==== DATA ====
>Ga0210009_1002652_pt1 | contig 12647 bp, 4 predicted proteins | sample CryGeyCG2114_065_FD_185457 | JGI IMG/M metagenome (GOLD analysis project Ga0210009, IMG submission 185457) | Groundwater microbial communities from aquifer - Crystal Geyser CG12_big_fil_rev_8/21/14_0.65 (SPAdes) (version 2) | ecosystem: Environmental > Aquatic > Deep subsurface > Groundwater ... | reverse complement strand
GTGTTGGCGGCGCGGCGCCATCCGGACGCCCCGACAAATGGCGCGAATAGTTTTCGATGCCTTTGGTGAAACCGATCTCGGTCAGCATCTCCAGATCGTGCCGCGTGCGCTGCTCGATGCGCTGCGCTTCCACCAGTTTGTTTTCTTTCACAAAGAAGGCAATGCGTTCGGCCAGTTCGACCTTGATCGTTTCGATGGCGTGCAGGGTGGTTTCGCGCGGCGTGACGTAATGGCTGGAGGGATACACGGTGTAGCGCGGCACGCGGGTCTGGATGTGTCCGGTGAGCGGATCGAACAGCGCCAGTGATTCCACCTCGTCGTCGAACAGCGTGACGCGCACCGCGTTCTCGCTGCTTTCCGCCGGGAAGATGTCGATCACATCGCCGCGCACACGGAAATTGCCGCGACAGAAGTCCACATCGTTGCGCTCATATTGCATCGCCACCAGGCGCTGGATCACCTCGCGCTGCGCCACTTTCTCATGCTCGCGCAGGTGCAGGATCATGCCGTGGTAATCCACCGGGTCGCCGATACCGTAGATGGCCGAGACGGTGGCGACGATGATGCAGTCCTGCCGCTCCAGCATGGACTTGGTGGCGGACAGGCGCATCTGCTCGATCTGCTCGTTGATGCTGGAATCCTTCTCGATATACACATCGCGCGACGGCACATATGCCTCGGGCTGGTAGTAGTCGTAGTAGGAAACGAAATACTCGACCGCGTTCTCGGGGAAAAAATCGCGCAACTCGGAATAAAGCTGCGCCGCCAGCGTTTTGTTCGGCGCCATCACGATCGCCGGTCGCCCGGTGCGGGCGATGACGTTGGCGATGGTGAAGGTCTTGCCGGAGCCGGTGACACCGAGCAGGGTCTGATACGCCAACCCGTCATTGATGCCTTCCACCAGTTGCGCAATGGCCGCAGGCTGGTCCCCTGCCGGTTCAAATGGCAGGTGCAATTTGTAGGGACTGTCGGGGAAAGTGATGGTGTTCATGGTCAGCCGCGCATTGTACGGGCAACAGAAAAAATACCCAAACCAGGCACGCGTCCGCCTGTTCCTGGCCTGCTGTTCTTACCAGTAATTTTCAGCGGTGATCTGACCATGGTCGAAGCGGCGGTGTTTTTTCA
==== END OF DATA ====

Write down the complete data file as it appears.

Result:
>Ga0210009_1002652_pt1 | contig 12647 bp, 4 predicted proteins | sample CryGeyCG2114_065_FD_185457 | JGI IMG/M metagenome (GOLD analysis project Ga0210009, IMG submission 185457) | Groundwater microbial communities from aquifer - Crystal Geyser CG12_big_fil_rev_8/21/14_0.65 (SPAdes) (version 2) | ecosystem: Environmental > Aquatic > Deep subsurface > Groundwater ... | reverse complement strand
GTGTTGGCGGCGCGGCGCCATCCGGACGCCCCGACAAATGGCGCGAATAGTTTTCGATGCCTTTGGTGAAACCGATCTCGGTCAGCATCTCCAGATCGTGCCGCGTGCGCTGCTCGATGCGCTGCGCTTCCACCAGTTTGTTTTCTTTCACAAAGAAGGCAATGCGTTCGGCCAGTTCGACCTTGATCGTTTCGATGGCGTGCAGGGTGGTTTCGCGCGGCGTGACGTAATGGCTGGAGGGATACACGGTGTAGCGCGGCACGCGGGTCTGGATGTGTCCGGTGAGCGGATCGAACAGCGCCAGTGATTCCACCTCGTCGTCGAACAGCGTGACGCGCACCGCGTTCTCGCTGCTTTCCGCCGGGAAGATGTCGATCACATCGCCGCGCACACGGAAATTGCCGCGACAGAAGTCCACATCGTTGCGCTCATATTGCATCGCCACCAGGCGCTGGATCACCTCGCGCTGCGCCACTTTCTCATGCTCGCGCAGGTGCAGGATCATGCCGTGGTAATCCACCGGGTCGCCGATACCGTAGATGGCCGAGACGGTGGCGACGATGATGCAGTCCTGCCGCTCCAGCATGGACTTGGTGGCGGACAGGCGCATCTGCTCGATCTGCTCGTTGATGCTGGAATCCTTCTCGATATACACATCGCGCGACGGCACATATGCCTCGGGCTGGTAGTAGTCGTAGTAGGAAACGAAATACTCGACCGCGTTCTCGGGGAAAAAATCGCGCAACTCGGAATAAAGCTGCGCCGCCAGCGTTTTGTTCGGCGCCATCACGATCGCCGGTCGCCCGGTGCGGGCGATGACGTTGGCGATGGTGAAGGTCTTGCCGGAGCCGGTGACACCGAGCAGGGTCTGATACGCCAACCCGTCATTGATGCCTTCCACCAGTTGCGCAATGGCCGCAGGCTGGTCCCCTGCCGGTTCAAATGGCAGGTGCAATTTGTAGGGACTGTCGGGGAAAGTGATGGTGTTCATGGTCAGCCGCGCATTGTACGGGCAACAGAAAAAATACCCAAACCAGGCACGCGTCCGCCTGTTCCTGGCCTGCTGTTCTTACCAGTAATTTTCAGCGGTGATCTGACCATGGTCGAAGCGGCGGTGTTTTTTCA